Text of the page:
Balochistan has witnessed a substantial drop in violence this year, according to the provincial authorities. Experts believe that this development would help pave the way for a ‘conclusive reconciliation plan’ as regards the estranged Baloch leaders that was stalled due to different challenges in the troubled province.
Official documents, put together for the Balochistan apex committee monitoring the progress of the National Action Plan, claim a ‘dramatic decrease’ in violent incidents in the volatile areas of the province. The provincial home department said the emerging situation was the result of the joint efforts of the military and the civilian government for establishing peace in the province.
According to the official data, targeted killings have witnessed a significant drop: the law enforcement agencies (LEAs) reported that so far this year 143 people have been killed and 216 injured in attacks on minority groups, settlers and law enforcers.
By comparison, more than 275 people were killed and 731 injured last year. The year before that was worse: 530 people were killed and 1,162 injured by insurgents.
Home department officials said a joint intelligence-sharing mechanism was devised, whereby the military and the civilian government developed consensus over a meaningful policy to ‘disseminate a counter-narrative in the province’.
The LEAs reported 58 attacks on the Quetta Electric Supply Company, the Sui Northern Gas Pipelines Limited and the Pakistan Railways this year, 115 last year and 70 the year before.
Some 284 incidents of bomb explosion and rocket firing have been reported this year. Last year the number of such incidents was 803 and the year before it stood at 855.
The number of bullet-riddled bodies has also dropped to 76 this year, as more than 166 were found last year and 168 the year before. Police have registered around 183 kidnapping cases this year. By comparison, 373 such cases were registered the previous year. Moreover, 2,227 other crimes were reported this year. By contrast, 4,262 such cases were reported last year and 4,566 the year before.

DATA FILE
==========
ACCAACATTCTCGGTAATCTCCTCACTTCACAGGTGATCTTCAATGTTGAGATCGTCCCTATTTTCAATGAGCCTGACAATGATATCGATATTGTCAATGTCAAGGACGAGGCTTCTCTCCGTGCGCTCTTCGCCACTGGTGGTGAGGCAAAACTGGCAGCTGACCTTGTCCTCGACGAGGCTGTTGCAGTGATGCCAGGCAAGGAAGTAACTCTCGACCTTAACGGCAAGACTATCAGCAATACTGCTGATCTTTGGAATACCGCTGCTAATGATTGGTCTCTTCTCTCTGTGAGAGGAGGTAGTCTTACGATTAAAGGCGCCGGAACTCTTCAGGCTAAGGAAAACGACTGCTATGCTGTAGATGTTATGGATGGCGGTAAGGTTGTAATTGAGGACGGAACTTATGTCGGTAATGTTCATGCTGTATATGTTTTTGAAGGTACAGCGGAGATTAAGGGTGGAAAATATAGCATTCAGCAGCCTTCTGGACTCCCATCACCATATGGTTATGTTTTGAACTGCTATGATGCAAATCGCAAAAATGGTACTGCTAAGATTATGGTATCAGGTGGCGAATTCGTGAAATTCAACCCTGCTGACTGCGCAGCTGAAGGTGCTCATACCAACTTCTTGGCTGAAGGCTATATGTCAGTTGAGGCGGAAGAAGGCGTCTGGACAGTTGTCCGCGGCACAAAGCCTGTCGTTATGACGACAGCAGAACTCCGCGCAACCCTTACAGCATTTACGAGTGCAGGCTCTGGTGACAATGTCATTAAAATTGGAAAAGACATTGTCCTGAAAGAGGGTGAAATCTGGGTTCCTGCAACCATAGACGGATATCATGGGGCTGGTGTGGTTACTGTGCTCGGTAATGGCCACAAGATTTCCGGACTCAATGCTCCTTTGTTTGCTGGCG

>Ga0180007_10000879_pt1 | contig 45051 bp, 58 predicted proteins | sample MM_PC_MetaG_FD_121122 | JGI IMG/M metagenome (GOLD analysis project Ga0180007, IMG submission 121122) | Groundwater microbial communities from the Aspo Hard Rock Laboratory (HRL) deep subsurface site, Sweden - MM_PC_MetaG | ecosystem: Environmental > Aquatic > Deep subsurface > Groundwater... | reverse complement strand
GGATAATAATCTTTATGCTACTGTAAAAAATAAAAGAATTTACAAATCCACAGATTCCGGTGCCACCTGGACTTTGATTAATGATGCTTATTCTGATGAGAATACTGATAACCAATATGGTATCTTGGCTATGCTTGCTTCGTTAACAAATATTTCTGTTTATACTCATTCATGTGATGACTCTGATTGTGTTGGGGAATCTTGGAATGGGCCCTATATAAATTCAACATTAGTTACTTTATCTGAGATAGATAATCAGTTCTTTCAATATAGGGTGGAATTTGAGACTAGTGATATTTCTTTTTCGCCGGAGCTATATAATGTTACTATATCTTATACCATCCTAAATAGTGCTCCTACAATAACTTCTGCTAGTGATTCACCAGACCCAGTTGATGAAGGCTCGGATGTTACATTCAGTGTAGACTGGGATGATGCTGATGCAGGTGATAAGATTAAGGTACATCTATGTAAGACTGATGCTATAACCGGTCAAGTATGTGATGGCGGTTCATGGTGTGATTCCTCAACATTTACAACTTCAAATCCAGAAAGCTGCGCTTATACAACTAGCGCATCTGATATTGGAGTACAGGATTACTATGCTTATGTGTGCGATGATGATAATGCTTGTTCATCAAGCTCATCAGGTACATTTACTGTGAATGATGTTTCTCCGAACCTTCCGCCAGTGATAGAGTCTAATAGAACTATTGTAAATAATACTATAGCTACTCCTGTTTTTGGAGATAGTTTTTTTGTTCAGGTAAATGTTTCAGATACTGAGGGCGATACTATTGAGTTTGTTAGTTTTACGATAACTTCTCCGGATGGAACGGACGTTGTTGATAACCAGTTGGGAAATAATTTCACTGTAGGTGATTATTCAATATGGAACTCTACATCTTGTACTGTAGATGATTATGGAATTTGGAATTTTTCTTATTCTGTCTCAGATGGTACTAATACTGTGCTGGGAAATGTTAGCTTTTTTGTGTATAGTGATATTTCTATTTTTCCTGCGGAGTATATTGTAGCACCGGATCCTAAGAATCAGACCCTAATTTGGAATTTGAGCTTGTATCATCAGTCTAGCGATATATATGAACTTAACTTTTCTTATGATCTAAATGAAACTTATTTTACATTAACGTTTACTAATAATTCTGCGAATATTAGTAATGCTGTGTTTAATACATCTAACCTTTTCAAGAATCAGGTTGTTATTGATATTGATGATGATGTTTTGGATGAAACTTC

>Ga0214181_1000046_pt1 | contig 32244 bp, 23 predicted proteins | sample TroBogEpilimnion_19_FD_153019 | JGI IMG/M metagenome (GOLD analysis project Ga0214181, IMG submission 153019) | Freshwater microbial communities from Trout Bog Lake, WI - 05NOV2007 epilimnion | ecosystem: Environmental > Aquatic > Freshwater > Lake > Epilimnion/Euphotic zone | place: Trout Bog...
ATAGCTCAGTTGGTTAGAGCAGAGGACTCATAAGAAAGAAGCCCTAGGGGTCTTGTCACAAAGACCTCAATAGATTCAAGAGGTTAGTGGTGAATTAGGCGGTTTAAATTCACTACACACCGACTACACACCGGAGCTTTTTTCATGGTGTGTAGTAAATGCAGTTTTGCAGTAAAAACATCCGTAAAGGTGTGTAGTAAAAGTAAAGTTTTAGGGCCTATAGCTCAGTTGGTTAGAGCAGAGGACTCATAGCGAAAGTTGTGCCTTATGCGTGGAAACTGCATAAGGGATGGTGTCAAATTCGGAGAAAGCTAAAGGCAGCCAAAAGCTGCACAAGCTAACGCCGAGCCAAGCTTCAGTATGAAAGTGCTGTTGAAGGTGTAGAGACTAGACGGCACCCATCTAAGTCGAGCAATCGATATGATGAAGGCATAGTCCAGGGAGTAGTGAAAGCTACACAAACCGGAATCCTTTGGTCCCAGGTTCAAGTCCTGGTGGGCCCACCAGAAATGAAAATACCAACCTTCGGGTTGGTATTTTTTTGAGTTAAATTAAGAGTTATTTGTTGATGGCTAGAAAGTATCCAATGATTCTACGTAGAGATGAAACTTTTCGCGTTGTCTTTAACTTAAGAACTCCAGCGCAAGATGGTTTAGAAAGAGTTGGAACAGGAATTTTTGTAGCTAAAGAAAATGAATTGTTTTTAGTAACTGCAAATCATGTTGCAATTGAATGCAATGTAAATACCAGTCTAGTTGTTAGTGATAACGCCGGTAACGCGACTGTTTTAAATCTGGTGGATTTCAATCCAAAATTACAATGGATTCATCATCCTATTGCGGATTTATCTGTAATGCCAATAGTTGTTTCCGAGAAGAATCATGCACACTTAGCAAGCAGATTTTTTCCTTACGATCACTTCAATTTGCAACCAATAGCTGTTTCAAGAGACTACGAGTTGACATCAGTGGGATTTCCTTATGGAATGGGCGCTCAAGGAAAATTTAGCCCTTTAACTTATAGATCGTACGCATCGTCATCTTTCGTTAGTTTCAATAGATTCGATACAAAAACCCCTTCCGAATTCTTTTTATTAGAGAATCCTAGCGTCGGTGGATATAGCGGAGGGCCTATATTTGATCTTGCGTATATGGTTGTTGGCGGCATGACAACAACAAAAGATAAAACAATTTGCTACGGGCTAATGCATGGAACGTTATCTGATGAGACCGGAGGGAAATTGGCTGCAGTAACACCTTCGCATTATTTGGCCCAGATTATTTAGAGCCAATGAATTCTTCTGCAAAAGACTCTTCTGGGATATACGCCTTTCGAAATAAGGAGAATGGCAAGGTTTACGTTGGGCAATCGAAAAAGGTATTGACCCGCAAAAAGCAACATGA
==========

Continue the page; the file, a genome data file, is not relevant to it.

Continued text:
Resolving the conundrum
Officials said Balochistan Home Minister Sarfraz Bugti has been assigned a special task to persuade the estranged Baloch leaders to come to the negotiating table. Bugti has been meeting with the brains behind the insurgency in the province, a senior FC officer told The Express Tribune. “The nation can expect to hear something positive in this regard sooner or later.”
Wazir Ahmed Jogezai, former deputy speaker of the National Assembly, said the establishment had begun to understand the demands of the Baloch. “The Baloch never wanted freedom from Pakistan. They only want the freedom to exercise their rights on the resources of the province,” he added. Jogezai advised the civilian government to continue choosing ‘true representatives’ to govern the province. He said many Baloch living abroad in self-exile were ready to return home. “The government must avail this opportunity. The time is ripe for overcoming hurdles in the path of pursuing a reconciliatory policy,” he added.
Former senator Humayun Mandokhel said that compared to its predecessor, the present government was delivering better. “We recently witnessed positive developments. There seems to be hope after the meeting of the rulers with dissident Baloch leaders.”
He also praised the LEAs for their contribution. “It’s now or never. We must avail this opportunity to resolve the Balochistan conundrum.”
Published in The Express Tribune, August 13st, 2015.